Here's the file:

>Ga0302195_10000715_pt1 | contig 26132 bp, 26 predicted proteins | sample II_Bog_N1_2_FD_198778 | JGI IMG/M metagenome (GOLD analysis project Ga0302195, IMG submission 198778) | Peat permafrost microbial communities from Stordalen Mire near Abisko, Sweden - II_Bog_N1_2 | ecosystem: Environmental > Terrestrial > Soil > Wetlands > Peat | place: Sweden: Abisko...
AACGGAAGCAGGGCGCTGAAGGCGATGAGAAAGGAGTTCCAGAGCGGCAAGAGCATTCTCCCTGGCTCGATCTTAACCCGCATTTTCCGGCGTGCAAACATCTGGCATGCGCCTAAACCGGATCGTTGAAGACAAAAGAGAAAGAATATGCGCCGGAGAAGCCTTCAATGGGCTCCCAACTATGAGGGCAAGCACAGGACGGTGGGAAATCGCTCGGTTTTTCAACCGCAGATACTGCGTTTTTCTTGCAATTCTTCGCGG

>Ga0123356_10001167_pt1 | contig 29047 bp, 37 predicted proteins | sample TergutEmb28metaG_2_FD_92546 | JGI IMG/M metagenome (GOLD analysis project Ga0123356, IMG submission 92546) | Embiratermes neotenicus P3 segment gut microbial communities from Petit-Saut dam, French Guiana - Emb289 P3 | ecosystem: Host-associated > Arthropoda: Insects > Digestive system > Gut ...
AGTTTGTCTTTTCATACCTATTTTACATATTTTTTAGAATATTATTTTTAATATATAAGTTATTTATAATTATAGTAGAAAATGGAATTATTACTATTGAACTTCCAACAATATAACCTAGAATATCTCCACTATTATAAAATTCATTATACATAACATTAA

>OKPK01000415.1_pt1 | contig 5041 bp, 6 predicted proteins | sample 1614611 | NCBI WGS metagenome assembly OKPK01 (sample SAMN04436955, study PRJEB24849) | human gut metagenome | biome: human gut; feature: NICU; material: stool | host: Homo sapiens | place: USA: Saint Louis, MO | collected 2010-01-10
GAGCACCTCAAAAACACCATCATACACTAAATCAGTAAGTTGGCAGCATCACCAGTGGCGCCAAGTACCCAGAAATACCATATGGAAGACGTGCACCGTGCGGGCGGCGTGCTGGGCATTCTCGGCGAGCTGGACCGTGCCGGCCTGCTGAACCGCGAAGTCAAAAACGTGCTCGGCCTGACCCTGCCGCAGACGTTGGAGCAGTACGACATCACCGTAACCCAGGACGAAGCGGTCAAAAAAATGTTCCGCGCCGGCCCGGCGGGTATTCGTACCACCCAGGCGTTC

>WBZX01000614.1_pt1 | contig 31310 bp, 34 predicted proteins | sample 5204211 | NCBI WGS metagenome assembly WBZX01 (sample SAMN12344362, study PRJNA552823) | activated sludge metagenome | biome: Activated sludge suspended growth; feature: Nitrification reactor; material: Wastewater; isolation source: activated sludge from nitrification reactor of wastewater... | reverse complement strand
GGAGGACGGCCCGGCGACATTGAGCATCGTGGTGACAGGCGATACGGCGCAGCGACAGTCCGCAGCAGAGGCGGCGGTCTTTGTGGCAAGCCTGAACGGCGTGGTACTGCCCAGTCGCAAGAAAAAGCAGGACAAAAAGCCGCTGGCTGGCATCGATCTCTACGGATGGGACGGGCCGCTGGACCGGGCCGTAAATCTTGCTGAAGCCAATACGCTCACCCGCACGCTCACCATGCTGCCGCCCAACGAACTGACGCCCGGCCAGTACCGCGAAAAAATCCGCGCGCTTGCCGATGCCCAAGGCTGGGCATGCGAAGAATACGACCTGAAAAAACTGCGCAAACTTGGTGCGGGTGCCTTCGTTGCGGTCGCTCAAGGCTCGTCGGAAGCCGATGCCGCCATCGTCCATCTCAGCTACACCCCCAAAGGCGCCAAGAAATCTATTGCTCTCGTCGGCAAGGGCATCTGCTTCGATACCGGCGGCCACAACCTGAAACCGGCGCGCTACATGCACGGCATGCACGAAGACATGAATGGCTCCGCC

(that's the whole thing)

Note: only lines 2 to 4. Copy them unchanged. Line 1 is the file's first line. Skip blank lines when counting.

AACGGAAGCAGGGCGCTGAAGGCGATGAGAAAGGAGTTCCAGAGCGGCAAGAGCATTCTCCCTGGCTCGATCTTAACCCGCATTTTCCGGCGTGCAAACATCTGGCATGCGCCTAAACCGGATCGTTGAAGACAAAAGAGAAAGAATATGCGCCGGAGAAGCCTTCAATGGGCTCCCAACTATGAGGGCAAGCACAGGACGGTGGGAAATCGCTCGGTTTTTCAACCGCAGATACTGCGTTTTTCTTGCAATTCTTCGCGG

>Ga0123356_10001167_pt1 | contig 29047 bp, 37 predicted proteins | sample TergutEmb28metaG_2_FD_92546 | JGI IMG/M metagenome (GOLD analysis project Ga0123356, IMG submission 92546) | Embiratermes neotenicus P3 segment gut microbial communities from Petit-Saut dam, French Guiana - Emb289 P3 | ecosystem: Host-associated > Arthropoda: Insects > Digestive system > Gut ...
AGTTTGTCTTTTCATACCTATTTTACATATTTTTTAGAATATTATTTTTAATATATAAGTTATTTATAATTATAGTAGAAAATGGAATTATTACTATTGAACTTCCAACAATATAACCTAGAATATCTCCACTATTATAAAATTCATTATACATAACATTAA